Assessing Your Vulnerability

It is a common mistake for people to assume that switching on a firewall makes them safe. This is not the case and, in fact, has never been the case. Each system has distinct security needs, and taking the time to customize its security layout will give you maximum security and the best performance.

The following list summarizes the most common mistakes:

• Installing every package Do you plan to use the machine as a DNS server? If not, why have BIND installed? Go through Synaptic and ensure that you have only the software you need.

• Enabling unused services Do you want to administer the machine remotely? Do you want people to upload files? If not, turn off SSH and FTP because they just add needless attack vectors. This goes for many other services.

• Disabling the local firewall on the grounds that you already have a firewall at the perimeter In security, depth is crucial: The more layers someone has to hack through, the higher the likelihood she will give up or get caught.

• Letting your machine give out more information than it needs to Many machines are configured to give out software names and version numbers by default, which is just giving hackers a helping hand.

• Placing your server in an unlocked room If so, you might as well just turn it off now and save the worry. The exception to this is if all the employees at your company are happy and trustworthy. But why take the risk?

• Plugging your machine into a wireless network Unless you need wireless, avoid it, particularly if your machine is a server. Never plug a server into a wireless network because it is just too fraught with security problems.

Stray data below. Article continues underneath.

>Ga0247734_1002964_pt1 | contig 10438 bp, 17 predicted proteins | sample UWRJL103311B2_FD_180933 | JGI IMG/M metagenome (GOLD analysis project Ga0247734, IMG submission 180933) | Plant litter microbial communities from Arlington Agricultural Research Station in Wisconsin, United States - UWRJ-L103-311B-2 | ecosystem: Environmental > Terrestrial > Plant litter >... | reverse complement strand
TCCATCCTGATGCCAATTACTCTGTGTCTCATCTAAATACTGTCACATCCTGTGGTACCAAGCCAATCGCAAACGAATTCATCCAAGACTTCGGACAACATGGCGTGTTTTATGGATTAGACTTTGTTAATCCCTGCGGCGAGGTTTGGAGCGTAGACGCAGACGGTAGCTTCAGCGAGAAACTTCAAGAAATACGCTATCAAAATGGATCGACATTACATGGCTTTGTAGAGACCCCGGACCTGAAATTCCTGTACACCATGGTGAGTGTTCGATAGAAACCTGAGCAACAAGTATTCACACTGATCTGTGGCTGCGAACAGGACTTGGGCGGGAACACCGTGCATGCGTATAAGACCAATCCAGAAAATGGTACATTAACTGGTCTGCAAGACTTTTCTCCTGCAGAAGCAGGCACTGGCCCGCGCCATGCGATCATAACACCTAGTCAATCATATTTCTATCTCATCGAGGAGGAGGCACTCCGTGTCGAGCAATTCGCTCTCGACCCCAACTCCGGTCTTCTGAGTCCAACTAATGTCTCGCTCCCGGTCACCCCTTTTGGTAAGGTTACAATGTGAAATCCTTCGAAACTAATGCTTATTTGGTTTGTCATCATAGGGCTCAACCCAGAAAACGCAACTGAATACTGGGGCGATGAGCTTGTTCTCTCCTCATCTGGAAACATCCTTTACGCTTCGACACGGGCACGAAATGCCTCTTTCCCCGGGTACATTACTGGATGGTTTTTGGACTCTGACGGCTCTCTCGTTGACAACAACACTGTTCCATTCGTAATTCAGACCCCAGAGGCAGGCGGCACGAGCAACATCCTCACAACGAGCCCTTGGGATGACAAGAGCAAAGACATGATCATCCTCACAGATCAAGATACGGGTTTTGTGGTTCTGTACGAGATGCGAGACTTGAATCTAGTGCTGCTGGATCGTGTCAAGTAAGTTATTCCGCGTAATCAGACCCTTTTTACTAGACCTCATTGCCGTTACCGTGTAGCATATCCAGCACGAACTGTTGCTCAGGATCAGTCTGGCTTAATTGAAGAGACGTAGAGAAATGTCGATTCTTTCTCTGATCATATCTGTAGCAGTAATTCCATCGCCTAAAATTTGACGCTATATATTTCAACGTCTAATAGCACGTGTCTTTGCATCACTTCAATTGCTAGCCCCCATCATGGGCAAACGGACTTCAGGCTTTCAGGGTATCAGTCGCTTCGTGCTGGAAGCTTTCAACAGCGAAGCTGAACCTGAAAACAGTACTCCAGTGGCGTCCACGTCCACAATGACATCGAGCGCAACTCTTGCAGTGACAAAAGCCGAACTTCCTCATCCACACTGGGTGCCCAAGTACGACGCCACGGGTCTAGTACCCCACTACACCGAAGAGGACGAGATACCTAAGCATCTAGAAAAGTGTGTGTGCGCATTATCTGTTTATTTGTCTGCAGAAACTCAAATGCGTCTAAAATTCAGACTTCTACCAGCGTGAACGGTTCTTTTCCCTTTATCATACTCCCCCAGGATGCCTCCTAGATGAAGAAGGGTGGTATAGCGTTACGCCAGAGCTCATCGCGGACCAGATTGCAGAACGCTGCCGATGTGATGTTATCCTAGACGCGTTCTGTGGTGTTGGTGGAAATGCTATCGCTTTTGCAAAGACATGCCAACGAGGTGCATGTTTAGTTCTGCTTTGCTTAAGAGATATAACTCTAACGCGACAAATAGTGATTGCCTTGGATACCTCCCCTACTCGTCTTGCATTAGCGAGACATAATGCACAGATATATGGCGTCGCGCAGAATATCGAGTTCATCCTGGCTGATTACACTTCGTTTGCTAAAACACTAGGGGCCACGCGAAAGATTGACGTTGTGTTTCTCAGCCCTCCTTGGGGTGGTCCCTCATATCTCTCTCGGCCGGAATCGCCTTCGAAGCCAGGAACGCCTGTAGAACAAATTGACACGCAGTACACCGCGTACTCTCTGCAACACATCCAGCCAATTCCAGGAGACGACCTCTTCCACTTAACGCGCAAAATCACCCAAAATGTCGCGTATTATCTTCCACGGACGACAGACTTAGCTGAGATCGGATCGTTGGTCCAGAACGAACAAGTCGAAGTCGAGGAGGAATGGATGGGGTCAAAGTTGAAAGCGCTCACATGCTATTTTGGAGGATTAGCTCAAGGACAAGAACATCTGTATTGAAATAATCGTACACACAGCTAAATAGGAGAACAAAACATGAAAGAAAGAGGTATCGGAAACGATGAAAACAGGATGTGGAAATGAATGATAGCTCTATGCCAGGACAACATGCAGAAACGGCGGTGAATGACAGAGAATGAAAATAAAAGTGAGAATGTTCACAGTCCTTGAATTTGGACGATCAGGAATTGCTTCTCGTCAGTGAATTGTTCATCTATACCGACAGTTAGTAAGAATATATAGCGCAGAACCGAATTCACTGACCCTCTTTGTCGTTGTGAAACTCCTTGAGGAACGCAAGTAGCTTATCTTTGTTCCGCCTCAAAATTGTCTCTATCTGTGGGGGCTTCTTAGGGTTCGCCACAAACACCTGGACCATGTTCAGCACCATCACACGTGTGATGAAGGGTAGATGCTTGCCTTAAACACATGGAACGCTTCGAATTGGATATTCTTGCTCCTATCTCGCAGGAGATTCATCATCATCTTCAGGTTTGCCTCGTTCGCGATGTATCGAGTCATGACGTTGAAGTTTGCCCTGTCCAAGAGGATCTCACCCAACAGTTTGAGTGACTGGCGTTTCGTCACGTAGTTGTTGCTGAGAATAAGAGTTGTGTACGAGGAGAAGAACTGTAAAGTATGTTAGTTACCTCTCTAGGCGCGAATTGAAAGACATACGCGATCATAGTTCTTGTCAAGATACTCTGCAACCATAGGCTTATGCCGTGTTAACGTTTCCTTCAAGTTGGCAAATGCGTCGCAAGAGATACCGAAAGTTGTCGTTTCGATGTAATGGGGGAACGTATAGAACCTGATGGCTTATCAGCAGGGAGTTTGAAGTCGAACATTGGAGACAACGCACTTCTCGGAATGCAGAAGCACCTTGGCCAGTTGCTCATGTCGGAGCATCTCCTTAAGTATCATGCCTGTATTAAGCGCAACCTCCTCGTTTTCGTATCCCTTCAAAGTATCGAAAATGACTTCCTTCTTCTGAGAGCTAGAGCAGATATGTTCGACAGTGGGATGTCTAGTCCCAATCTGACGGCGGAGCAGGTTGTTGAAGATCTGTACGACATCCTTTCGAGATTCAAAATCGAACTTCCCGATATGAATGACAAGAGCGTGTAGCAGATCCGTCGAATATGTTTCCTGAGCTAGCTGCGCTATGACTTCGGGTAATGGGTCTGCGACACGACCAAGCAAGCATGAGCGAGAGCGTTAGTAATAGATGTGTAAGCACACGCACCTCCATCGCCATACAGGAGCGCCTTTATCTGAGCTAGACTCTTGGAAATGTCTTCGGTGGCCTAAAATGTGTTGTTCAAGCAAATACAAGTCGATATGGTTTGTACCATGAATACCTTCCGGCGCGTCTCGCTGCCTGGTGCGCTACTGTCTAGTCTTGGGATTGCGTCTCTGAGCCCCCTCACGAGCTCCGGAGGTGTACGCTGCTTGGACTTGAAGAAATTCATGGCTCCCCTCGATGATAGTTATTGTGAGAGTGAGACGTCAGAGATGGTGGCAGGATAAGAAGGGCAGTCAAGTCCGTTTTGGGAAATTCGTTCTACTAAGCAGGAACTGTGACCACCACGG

After you have ruled out these, you are onto the real problem: Which attack vectors are open on your server? In Internet terms, this comes down to which services are Internetfacing and which ports they are running on.

Two tools are often used to determine your vulnerabilities: Nmap and Nessus. Nessus scans your machine, queries the services running, checks their version numbers against its list of vulnerabilities, and reports problems.

Although Nessus sounds clever, it does not work well in many modern distributions (Ubuntu included) because of the way patches are made available to software. For example, if you're running Apache 2.0.52 and a bug is found that's fixed in 2.0.53, Ubuntu backports that patch to 2.0.52. This is done because the new release probably also includes new features that might break your code, so the Ubuntu team takes only what is necessary and copies it into your version. As a result, Nessus will see the version 2.0.52 and think it is vulnerable to a bug that has in fact been backported.

The better solution is to use Nmap, which scans your machine and reports on any open TCP/IP ports it finds. Any service you have installed that responds to Nmap's query is pointed out, which enables you to ensure that you have locked everything down as much as possible.

Nmap is available to install through Synaptic. Although you can use Nmap from a command line, it is easier to use with the front endat least until you become proficient. To run the front end, select Actions, Run Application and run nmapfe. If you want to enable all Nmap's options, you need to switch to run sudo nmapfe from the console.

The best way to run Nmap is to use the SYN Stealth scan, with OS Detection and Version Probe turned on. You need to use sudo to enable the first two options (they are on by default when you use sudo), but it is well worth it. When you run Nmap (click the Scan button), it tests every port on your machine and checks whether it responds. If it does respond, Nmap queries it for version information and then prints its results onscreen.

The output lists the port numbers, service name (what usually occupies that port), and version number for every open port on your system. Hopefully, the information Nmap shows you will not be a surprise. If there is something open that you do not recognize, a hacker might have placed a backdoor on your system to allow herself easy access.

You should use the output from Nmap to help you find and eliminate unwanted services. The fewer services that are open to the outside world, the more secure you are.

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